Defined benefit developments

New class action wave: actuarial equivalents. A court in New York is being asked to certify a class action lawsuit served on MetLife earlier this month. This was followed by a nearly identical lawsuit in Texas served on American Airlines as well as another in New York served on PepsiCo. The first two suits fault the use of an old mortality table in determining optional forms of distribution; the PepsiCo suit faults simplified option factors. Additional lawsuits are likely to follow. These cases highlight the possible need to periodically re-evaluate the reasonableness of factors currently used in ERISA pension plans. Get the details in our December 14, 2018 For Your Information. Note: after the publication of this For Your Information, a fourth lawsuit was filed alleging that early retirement factors used in U.S. Bancorp’s plan are too steep.

Defined contribution developments

Our roundup of issues primarily of interest to sponsors of defined contribution plans covers the DOL’s advisory opinion and proposed prohibited transaction exemption on auto-portability, changes to hardship distribution regulations, and proposed multiple employer plan rules.

Small retirement account balance auto-portability. In our December 3, 2018 For Your Information, we discuss DOL’s advisory opinion and proposed prohibited transaction exemption concerning a program designed to automatically move an individual’s small account from a prior employer’s defined contribution plan to a default IRA and ultimately into that individual’s account in a new employer’s defined contribution plan. The program, which would charge asset-based fees for accounts over $50, aims to eliminate duplicative fees for small retirement savings accounts and reduce leakage of retirement savings. While the proposed prohibited transaction exemption is pending, plan sponsors should consider participating in this program.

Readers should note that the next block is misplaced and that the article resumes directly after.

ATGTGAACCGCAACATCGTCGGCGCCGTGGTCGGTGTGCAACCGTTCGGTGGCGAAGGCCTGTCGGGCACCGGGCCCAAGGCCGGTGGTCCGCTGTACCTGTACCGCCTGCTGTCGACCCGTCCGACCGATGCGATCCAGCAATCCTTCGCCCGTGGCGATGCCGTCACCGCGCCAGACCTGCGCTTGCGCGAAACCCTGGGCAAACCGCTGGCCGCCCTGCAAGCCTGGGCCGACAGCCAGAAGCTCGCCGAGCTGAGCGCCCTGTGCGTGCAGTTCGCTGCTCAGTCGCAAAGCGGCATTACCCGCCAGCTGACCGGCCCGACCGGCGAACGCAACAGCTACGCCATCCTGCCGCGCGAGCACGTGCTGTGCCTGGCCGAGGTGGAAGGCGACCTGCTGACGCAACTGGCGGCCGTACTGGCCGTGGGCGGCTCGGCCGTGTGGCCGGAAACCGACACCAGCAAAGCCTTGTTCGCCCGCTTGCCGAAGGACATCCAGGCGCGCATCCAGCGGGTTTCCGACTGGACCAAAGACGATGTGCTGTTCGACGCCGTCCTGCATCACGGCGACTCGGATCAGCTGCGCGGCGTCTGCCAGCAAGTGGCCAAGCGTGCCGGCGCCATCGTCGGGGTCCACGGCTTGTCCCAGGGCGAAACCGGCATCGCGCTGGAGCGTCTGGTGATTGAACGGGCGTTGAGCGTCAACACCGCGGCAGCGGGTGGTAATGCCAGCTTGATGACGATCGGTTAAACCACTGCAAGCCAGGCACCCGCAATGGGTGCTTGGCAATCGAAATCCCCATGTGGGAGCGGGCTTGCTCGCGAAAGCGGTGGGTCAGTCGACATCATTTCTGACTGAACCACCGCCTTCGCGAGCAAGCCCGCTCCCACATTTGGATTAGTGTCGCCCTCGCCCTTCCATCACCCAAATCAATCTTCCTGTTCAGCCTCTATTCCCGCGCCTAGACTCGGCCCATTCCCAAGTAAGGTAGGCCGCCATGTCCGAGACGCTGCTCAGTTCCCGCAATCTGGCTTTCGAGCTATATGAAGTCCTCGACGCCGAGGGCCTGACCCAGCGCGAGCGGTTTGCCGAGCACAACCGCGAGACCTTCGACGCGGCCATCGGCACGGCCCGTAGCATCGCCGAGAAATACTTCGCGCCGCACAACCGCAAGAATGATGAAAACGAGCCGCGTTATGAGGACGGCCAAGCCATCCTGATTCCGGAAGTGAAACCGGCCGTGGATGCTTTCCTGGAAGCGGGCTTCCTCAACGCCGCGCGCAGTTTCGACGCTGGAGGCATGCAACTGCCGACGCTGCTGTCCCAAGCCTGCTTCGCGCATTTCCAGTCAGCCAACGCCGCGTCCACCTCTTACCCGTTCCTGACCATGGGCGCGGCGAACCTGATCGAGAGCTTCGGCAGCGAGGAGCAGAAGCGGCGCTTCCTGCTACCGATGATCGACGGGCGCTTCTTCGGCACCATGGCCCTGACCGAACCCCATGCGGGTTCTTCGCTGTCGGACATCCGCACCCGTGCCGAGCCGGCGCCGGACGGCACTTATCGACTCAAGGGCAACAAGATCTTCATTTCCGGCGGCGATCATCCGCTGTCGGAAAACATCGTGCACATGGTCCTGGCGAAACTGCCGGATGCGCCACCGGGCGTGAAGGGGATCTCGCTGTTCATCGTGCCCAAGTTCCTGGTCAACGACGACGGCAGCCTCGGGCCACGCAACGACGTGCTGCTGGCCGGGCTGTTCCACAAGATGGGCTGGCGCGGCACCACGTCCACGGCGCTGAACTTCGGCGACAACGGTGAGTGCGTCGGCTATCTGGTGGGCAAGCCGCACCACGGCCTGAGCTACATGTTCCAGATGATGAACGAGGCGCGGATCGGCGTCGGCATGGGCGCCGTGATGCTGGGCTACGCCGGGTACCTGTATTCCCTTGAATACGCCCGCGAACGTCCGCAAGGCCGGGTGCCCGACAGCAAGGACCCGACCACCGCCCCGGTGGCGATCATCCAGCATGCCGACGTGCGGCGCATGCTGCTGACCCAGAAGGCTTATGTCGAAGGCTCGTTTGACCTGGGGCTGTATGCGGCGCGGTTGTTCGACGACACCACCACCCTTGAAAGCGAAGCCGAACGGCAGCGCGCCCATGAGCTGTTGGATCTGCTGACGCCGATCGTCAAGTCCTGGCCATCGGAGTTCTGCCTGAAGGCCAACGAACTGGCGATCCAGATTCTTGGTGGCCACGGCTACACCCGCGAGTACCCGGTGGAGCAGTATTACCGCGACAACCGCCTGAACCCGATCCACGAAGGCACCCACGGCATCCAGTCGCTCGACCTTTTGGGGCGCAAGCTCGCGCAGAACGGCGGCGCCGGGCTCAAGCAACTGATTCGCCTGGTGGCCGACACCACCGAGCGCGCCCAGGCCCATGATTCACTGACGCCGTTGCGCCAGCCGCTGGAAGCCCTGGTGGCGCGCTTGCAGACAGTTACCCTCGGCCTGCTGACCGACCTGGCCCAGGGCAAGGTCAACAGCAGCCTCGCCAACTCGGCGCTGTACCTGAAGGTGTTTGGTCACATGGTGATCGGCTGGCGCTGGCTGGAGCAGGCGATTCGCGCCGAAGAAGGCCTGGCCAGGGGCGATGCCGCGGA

Hardship distribution regulations. Taking hardship distributions got a lot easier and the sources available a lot broader. No longer must plan loans first be taken, and hardships due to disaster-related expenses and losses will be deemed an immediate and heavy financial need permanently; qualified nonelective contributions and qualified matching contributions and earnings on these amounts will be available; plan administrators can rely on participants’ representations about their needs, although participants must still first obtain all available distributions under all employer plans — qualified and nonqualified. However, to encourage continued plan participation, the six-month deferral suspension period following a hardship distribution will no longer apply. We cover these developments in our November 27, 2018 For Your Information.

Proposed multiple employer plan rules. Employers of all sizes that provide retirement plan coverage for all or a portion of their workforce through an association or leasing organization may benefit from new options presented by proposed DOL regulations. The proposal, explained in our October 30, 2018 For Your Information, would simplify Form 5500 filing requirements and clarify fiduciary responsibilities.